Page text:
April 16, 2013

Facebook friends and sin

by Jesse Johnson

thumbs upIf you are a Christian and you are on Facebook, eventually you will ask yourself this question: “how am I supposed to respond to my so-called friends who promote sin on their wall?”

The examples are legion. Maybe one of your old friends from high school is clearly not following the Lord, and takes every opportunity to publicize exactly how drunk he got last night. Perhaps you are friends with someone from your church who “celebrates marriage equality” on his page. The most common example for me is people that I used to coach in soccer, whose lives (if Facebook is any indication) revolve around partying.

Here are some principles I apply in dealing with this:   

1) Don’t be the truth police.

In some sense, many of these scenarios often fall under the heading of “someone is wrong on the internet, and I must do something about it!” Our lives are filled with enough actual relationships—and by actual, I mean people we know and talk to and see—that it just isn’t possible or wise to patrol Facebook for error. Remember the irony of the internet age: many of our friends are people we don’t even know. So don’t over react if you see the celebration of sin on-line.

2) Unfollow people that glorify evil.

If you are friends with people on-line, and their life is one that either causes you to stumble, or their content is just not glorifying to God, simply unfollow them. I’m not saying this as a word form the Lord (as it were), but simply as my advice. My presence on-line is designed for edification and encouragement. If I can’t open my Facebook page without being confronted with sin, then it stops being either edifying or encouraging to me.

3) Consider how well you know the person.

If a friend you haven’t seen in years posts that they are in favor of marriage equality, hitting their inbox on the proverbial head with Al Mohler links is probably not going to be effective. But if this is someone from your church, or someone that you actually know, then a conversation would be helpful.

4) Be on the look-out for evangelistic opportunities.

If a distant friend is going through a trial, I might message him, tell him I’m a believer, and ask if I can pray for him. I’ll follow that up by asking if I can call him, to hear how he is doing, and look for an opportunity to explain the gospel to him. If someone that I haven’t seen in a while seems to be drifting away, I’ll call them or message them. I don’t plan on confronting them (“exactly what kind of public place could you possibly have been that drunk in?”), but rather simply check in with them. With that said, I don’t pretend I haven’t seen what is on-line. If someone tells me that everything is fine, nothing is amiss, they are growing in their love for the Lord and memorizing Psalm 119—yet their on-line life seems to undercut that, I’ll ask about the discrepancy. Again, I’m not trying to be the truth police, but am simply trying to express genuine concern for them. After all, they are the ones that posted those pictures.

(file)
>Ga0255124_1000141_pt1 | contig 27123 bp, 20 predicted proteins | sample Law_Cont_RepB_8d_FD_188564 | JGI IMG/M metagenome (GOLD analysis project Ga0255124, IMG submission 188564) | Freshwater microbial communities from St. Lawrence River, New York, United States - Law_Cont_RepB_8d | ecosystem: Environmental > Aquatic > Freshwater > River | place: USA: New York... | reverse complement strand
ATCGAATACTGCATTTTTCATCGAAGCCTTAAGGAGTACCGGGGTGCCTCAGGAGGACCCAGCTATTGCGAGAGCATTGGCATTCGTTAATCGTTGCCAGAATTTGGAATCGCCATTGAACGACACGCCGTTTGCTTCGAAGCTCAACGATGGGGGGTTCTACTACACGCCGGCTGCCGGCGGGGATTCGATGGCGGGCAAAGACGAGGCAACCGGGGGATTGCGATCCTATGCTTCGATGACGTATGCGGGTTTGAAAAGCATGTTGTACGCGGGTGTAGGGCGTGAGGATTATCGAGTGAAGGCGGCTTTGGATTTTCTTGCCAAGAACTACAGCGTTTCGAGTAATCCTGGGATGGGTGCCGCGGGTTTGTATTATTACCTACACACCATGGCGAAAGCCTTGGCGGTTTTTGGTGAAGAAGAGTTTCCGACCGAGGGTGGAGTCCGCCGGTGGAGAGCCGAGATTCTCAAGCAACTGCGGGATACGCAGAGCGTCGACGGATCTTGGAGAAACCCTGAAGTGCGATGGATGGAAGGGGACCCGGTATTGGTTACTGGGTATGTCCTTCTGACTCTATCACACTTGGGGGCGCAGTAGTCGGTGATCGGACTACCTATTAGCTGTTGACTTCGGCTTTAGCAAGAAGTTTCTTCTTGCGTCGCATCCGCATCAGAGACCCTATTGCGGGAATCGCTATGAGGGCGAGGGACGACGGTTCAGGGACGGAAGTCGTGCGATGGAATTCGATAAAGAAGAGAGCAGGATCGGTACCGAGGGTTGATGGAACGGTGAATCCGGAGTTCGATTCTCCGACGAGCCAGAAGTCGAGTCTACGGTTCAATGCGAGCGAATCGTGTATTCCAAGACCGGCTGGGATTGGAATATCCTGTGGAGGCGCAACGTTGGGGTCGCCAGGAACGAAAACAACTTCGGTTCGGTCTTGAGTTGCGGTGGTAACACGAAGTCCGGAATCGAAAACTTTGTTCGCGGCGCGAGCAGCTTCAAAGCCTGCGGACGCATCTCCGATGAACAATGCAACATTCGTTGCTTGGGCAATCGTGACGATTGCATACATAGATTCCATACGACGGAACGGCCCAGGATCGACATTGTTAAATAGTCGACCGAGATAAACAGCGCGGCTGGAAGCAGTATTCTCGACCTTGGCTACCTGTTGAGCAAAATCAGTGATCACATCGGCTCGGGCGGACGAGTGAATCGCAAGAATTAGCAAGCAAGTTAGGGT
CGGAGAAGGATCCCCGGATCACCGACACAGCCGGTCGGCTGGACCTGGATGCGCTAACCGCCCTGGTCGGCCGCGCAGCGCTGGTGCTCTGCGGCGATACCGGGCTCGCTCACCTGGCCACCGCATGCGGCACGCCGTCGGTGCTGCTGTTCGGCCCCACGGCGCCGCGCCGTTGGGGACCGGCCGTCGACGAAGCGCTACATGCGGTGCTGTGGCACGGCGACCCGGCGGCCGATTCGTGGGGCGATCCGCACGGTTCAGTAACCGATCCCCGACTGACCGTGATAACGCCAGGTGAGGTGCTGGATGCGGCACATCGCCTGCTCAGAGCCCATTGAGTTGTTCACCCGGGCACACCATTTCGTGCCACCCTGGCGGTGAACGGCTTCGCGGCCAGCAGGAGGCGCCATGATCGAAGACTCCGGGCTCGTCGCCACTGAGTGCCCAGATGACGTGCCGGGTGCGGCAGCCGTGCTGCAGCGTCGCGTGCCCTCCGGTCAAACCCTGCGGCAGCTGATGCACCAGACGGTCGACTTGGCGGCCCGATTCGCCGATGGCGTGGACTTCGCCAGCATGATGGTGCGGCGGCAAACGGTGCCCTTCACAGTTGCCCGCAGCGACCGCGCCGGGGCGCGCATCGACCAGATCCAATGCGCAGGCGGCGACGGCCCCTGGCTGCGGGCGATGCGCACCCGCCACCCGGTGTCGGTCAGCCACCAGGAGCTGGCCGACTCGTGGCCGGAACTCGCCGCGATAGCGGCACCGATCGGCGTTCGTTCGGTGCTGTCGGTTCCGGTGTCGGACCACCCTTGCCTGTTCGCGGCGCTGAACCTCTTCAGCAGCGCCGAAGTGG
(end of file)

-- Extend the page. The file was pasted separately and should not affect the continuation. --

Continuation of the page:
5) I avoid all political arguments like an on-line plague.

I just don’t want to burn any bridges to the gospel because I got into a debate with someone about what the most effective tax-rate is, or exactly what amount of guns it should be legal for a person to own. It’s better for me if I stay focused on the main thing, which is loving people and pointing them to Jesus.

What about you? Are there any principles you apply in these scenarios?

Jesse Johnson

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Jesse is the Teaching Pastor at Immanuel Bible Church in Springfield, VA. He also leads The Master's Seminary Washington DC location.
  • Excellent thoughts, Jesse.

    I also use the “pearls before swine” principle as a check before I decide to engage. Basically I’m asking myself, “What am I able to accomplish?” If someone just seems to be misinformed about something, I’m more likely to engage than if I know they just don’t want to hear it. I’m always asking myself whether my involvement will be any practical benefit to them. If I come off sounding like Charlie Brown’s teacher, I do neither of us any good.

    There are other times, though — less about posting party pictures than about religious/ideological/philosophical posts that are in error — where I push back even when I know the person isn’t going to budge. That’s usually (a) when they’ve misrepresented something about Christianity or Scripture and rejoiced over it, and (b) when I’m sure I have a sound rebuttal to their point and I think those who will read it will benefit from it. This is that situation, kinda like on a blog comment thread, where you respond to the belligerent commenter not because you think you’ll change his mind, but because you hope you’ll help someone who’s reading but not commenting.

    So those are a couple of principles I apply. Thanks for the post. Very thought-provoking and very helpful for those of us who hope to steward the gift of FaceBook well. 🙂

    • Mike, I like your “pearls before swine” principle the best out of all of these. I’ve grown weary of engaging hostile unbelievers on FB. I’ve adopted Tony Miano’s FB philosophy: “unfriend” any “friends” that do nothing except provoke anti Christian dialogue. In other words, my FB page is a way for me to encourage others and share my family’s life with real friends and family; not a way for pagans to attack and slander what I believe. Thoughts about “unfriending?”